Title Thesis: Consequences of intra-specific metabolic diversity in plants for soil organisms: a baseline approach for evaluating ecological effects of genetic modifications
Baseline approach for evaluating ecological effects of genetic modifications
Risk assessment of genetically modified organisms (GMOs) may need to be set up from a wider perspective than is currently practiced. This is the conclusion of Patrick Kabouw, who defended his thesis 1 February 2012 16.00 at Wageningen University.
Instead of comparing a GMO crop with the original variety, the GMO effects need to be considered against the full background of genetic variation present in that crop. Kabouw tested this approach using cabbage varieties (Brassica species) and concludes that currently known cabbage varieties, albeit highly variable in chemistry and other properties, do not differ in their effects on non-target organisms in the soil. Root-feeding nematodes, on the other hand, were influenced much stronger by plant varieties. Especially the numbers of root lesion nematodes (Pratylenchus spp.) were reduced by glucosinolates in the plant roots. These are defense compounds that make cabbage or Brussels sprouts less tasty.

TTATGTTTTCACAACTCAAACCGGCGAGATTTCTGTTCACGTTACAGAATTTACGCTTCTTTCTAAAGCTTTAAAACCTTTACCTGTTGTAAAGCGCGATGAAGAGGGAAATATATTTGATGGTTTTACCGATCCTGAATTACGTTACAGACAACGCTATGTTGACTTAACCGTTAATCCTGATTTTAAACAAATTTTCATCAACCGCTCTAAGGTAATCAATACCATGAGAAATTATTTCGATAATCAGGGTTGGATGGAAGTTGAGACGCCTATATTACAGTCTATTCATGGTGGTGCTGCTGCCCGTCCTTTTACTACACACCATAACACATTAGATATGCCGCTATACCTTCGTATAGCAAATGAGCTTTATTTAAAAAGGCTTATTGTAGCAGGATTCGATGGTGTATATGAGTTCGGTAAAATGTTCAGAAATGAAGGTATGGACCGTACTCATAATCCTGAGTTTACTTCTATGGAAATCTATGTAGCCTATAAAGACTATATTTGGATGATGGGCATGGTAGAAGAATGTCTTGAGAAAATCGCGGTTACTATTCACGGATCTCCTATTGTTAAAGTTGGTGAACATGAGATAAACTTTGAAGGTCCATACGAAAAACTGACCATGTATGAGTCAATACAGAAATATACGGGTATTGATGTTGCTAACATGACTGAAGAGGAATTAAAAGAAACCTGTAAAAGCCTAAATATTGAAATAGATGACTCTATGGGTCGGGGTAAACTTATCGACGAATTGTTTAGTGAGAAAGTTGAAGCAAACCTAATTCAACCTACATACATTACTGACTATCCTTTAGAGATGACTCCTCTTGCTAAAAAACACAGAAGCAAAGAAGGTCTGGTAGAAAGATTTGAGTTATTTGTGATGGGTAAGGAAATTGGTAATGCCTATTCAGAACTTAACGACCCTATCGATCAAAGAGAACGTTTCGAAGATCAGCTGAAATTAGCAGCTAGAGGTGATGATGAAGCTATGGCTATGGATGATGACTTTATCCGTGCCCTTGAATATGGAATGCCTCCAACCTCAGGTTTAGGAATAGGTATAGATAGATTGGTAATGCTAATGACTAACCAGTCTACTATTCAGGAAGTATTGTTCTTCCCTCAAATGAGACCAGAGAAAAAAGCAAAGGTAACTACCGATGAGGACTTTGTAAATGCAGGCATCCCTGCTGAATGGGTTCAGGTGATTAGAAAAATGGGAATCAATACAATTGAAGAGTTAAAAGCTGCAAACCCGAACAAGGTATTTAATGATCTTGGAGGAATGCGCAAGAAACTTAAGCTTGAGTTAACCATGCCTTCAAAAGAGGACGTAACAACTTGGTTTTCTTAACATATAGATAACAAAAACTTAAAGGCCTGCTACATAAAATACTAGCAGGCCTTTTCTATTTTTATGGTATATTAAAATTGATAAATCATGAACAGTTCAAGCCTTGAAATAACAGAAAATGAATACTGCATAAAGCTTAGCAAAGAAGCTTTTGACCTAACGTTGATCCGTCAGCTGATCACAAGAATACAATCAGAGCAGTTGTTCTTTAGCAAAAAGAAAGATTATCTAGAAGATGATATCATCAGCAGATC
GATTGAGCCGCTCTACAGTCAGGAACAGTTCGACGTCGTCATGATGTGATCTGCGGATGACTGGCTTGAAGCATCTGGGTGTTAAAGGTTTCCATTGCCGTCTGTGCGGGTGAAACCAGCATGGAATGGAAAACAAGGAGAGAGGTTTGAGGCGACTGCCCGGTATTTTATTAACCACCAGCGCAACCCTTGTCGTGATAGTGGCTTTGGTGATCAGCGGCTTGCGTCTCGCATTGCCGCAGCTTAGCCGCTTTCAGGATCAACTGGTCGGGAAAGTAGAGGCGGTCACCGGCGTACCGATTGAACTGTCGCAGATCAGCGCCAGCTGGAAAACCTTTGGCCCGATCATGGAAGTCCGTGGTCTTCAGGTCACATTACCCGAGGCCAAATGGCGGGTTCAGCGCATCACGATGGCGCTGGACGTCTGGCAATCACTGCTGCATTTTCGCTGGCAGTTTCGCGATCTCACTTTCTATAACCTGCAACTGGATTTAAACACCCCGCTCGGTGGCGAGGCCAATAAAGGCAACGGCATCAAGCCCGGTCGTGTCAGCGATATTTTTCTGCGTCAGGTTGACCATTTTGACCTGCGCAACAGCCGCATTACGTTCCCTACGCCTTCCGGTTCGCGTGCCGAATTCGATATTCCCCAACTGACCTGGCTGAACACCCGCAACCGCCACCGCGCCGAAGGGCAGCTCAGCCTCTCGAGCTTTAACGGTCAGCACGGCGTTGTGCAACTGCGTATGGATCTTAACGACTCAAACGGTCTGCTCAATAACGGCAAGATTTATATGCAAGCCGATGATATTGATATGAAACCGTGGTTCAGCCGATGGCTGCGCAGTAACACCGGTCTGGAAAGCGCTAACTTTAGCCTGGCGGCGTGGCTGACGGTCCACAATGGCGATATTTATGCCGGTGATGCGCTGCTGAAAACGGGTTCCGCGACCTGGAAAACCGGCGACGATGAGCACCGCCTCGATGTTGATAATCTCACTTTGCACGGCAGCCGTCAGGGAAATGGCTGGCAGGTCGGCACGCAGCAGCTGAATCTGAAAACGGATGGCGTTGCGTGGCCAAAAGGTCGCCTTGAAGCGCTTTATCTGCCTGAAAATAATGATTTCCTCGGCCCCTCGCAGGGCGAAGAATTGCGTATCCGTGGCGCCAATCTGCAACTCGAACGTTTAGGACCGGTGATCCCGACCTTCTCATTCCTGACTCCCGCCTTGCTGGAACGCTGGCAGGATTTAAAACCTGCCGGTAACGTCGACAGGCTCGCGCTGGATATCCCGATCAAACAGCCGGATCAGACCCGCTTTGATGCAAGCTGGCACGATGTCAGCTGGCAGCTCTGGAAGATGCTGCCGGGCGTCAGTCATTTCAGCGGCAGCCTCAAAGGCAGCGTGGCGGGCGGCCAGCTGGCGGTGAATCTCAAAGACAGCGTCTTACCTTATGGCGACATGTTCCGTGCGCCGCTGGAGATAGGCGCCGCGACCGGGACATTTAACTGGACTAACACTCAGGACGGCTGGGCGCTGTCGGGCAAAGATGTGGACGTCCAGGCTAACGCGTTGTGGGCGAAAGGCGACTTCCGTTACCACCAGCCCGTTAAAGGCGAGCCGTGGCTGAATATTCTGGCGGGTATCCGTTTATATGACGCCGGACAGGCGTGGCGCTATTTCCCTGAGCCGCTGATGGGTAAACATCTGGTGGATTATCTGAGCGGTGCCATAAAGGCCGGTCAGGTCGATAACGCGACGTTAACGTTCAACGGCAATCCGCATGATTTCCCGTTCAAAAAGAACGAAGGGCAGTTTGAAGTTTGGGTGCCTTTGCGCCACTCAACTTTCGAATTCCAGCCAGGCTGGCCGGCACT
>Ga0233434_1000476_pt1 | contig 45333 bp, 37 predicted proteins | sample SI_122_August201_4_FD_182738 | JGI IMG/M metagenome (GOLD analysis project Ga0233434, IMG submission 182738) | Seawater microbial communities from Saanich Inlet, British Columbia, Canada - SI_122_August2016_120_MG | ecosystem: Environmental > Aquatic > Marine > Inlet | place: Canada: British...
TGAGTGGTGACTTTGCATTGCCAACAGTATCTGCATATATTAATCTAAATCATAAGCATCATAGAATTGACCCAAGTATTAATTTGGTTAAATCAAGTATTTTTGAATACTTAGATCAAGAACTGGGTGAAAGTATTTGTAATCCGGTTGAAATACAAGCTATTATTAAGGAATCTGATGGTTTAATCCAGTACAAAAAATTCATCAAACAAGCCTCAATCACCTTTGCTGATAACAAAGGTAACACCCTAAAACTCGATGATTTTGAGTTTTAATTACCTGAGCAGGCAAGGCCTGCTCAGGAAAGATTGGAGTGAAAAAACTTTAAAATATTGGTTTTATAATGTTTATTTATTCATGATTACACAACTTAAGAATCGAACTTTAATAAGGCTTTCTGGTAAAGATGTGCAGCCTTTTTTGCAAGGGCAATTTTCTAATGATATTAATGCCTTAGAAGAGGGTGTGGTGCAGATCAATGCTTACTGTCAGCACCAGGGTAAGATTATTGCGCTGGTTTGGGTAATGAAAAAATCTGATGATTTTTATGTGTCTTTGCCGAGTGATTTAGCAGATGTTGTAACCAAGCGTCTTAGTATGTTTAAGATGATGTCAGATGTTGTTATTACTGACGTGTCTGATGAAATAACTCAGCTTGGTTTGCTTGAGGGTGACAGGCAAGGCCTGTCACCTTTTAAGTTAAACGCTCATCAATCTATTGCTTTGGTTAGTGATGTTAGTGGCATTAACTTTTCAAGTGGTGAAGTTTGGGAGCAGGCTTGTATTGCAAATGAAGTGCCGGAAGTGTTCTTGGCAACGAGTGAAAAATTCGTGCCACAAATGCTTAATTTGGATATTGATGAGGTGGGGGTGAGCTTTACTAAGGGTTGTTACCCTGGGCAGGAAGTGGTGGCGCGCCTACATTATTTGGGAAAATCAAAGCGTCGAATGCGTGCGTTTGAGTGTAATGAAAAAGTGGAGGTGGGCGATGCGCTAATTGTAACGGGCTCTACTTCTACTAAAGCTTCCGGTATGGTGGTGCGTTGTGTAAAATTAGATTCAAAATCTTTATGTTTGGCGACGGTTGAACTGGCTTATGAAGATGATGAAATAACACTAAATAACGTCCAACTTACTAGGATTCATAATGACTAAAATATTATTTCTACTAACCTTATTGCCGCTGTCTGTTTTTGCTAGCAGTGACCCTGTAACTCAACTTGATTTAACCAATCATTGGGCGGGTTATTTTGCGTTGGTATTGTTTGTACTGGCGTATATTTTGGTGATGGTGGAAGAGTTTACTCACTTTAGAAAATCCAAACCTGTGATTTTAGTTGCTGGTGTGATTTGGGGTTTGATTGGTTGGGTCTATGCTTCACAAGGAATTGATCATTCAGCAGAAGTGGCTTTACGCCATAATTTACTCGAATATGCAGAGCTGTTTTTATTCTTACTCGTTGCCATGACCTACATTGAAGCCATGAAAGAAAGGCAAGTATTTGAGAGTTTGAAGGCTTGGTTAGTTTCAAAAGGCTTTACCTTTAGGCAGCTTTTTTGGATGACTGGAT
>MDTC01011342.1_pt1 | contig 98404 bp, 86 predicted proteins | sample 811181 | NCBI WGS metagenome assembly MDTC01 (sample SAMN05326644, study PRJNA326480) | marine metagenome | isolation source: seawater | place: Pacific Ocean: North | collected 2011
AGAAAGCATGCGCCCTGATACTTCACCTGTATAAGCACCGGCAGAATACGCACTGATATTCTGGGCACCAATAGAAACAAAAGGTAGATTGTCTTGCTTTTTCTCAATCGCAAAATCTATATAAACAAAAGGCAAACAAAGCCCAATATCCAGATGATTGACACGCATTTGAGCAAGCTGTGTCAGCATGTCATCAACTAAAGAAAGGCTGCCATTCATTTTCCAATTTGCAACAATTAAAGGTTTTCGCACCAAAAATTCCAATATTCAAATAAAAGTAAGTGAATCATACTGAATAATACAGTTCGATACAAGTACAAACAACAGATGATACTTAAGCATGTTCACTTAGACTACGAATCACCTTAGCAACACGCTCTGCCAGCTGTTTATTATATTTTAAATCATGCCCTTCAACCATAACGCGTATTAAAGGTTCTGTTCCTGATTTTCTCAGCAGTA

Therefore, Patrick Kabouw concludes that when a breeder will modify root glucosinolate contents, this may have very little side effects on non-target organisms from the soil food web in crop fields.